“People living in the area should be familiar with it.”
It is not the first warning the scientist has given, though.
He previously warned of a “pressure cooker” hazard that could prove catastrophic, referring to hydrothermal explosions.
These occur when superheated water trapped below the surface converts rapidly from liquid to steam.
Rock thrown out from Hydrothermal Explosion
Boiling water, steam, mud, and rock fragments called breccia are ejected over an area of a few meters up to several kilometers in diameter.
Dr Lowenstein said: “There were a lot of these events within the past 15,000 years at Yellowstone.
“The largest of them form Mary Bay within Yellowstone Lake and it’s two miles across.
“So, if you think about the way geothermal systems are established, the boiling temperature of water at the surface is 100C or 212-degree Fahrenheit
“At Yellowstone, you’re at a higher elevation and it’s about 92C or 194-degrees Fahrenheit, but as you go down the pressure increases and so does the boiling temperature – like a pressure cooker.
“So, if that system depressurized, you’ll get water that’s way above its boiling point and it will catastrophically explode into steam – breaking rocks along the way and forming these very interesting landforms.”
He also revealed how the last explosion of this magnitude happened over 3,000 years ago it may be overdue a volcanic eruption too.
He said during the same lecture: “Since the last caldera-forming eruption (630,000 years ago), there have been lava flows and, in some cases, very big lava flows beneath the topography.”
There have been 80 eruptions since the last major eruption.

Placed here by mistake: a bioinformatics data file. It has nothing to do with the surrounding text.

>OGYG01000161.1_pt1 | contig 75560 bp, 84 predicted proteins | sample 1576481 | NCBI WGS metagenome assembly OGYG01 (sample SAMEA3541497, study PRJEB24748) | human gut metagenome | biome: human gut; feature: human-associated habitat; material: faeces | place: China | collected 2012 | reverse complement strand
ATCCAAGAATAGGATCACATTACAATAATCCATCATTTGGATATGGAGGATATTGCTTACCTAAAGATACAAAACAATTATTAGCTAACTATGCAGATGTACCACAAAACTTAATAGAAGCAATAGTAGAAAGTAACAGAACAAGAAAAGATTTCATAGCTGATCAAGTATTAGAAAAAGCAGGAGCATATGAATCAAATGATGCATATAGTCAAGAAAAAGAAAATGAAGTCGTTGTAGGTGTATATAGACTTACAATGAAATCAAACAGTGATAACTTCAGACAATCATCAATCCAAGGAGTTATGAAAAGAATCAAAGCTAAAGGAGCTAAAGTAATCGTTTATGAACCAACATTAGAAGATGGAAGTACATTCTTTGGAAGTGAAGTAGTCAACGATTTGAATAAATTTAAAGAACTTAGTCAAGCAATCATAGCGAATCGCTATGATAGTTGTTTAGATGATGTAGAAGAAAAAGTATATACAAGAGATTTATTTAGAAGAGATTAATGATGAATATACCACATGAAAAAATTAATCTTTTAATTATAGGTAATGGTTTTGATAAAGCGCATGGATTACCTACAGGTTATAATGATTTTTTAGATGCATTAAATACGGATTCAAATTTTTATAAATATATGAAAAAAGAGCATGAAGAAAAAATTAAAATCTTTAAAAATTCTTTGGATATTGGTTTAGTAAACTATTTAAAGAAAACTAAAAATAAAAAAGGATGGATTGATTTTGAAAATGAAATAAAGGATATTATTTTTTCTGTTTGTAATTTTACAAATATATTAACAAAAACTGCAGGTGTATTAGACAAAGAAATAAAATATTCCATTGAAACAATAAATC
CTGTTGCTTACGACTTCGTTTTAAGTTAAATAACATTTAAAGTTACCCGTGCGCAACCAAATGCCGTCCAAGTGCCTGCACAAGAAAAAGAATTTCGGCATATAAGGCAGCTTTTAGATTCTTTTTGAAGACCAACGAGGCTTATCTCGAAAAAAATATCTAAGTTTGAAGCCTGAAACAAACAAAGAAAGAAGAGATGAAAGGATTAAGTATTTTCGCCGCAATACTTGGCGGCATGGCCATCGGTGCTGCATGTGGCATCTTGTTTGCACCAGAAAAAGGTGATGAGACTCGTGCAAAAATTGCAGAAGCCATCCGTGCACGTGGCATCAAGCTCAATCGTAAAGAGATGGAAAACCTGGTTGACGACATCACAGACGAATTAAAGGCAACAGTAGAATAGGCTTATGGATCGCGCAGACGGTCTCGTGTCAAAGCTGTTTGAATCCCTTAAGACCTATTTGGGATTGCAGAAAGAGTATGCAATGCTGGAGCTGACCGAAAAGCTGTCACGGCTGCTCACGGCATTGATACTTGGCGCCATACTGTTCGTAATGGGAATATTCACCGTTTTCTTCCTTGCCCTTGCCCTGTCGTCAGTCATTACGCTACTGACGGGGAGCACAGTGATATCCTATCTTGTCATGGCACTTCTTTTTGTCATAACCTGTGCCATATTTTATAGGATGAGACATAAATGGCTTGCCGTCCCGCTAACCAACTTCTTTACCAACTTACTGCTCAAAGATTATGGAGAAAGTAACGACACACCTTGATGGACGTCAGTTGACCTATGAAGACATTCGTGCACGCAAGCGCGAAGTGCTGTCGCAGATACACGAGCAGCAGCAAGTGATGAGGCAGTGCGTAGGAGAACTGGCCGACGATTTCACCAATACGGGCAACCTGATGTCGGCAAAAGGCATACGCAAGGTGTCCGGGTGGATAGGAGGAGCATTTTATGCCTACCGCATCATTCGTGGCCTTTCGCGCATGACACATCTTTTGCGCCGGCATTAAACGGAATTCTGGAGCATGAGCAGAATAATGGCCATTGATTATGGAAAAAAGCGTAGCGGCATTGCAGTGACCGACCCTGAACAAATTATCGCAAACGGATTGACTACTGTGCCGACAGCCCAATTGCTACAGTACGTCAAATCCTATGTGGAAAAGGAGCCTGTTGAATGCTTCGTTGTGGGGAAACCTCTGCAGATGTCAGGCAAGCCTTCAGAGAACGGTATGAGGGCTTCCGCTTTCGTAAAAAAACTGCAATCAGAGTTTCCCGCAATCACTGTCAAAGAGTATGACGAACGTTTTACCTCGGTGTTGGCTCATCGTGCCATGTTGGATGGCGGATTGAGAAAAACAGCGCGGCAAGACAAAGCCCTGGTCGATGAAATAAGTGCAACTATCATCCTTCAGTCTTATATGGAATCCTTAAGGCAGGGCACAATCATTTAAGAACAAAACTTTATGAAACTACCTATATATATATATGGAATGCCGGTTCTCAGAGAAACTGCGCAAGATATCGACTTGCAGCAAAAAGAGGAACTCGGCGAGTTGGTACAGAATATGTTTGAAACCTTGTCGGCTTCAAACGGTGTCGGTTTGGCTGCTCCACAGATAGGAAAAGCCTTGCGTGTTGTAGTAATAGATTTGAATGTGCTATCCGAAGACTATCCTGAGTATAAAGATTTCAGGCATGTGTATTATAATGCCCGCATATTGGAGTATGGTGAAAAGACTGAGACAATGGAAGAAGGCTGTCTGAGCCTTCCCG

New Thermal Hot Spot
Addressing a model of the landscape, he added: “This is one of the largest ones – it’s called the Pitchstone Plateau – and it’s about the size of Washington DC.
“It’s anywhere from about 50 to 400 feet in thickness and it’s 70,000 years old.
“So, this is actually the last volcanic eruption at Yellowstone.”
A plateau is an area of highland, usually consisting of relatively flat terrain, that is raised significantly above the surrounding area, often left behind from an eruption.
The specialist detailed that if history repeats itself it would be a problem on a local scale.
He added: “Since that time, there has been no volcanism at Yellowstone.
“If something like this happened today it would be a big deal.
“It would not have a lot of explosive activity and it would not be a national-scale emergency.
“It would be very much a local event, but it would still be very spectacular.
“These events normally occur every 10,000 years and appear in groupings.
“But the last one was 70,000 years ago.”
There have been 80 smaller eruptions since the last major eruption.
The vertical impingement of the Yellowstone plume into the 200– 300 km thick cratonic lithosphere indicates that the lower half of the craton is delaminated at the same velocity that the axis of the plume migrates with respect to the American continent. On Earth, there is no other example of a so fast delaminated lithosphere.
credit: In part with https://admin.express.co.uk/news/science/1119312/yellowstone-volcano-usgs-scientist-warning-big-one-earthquake-spt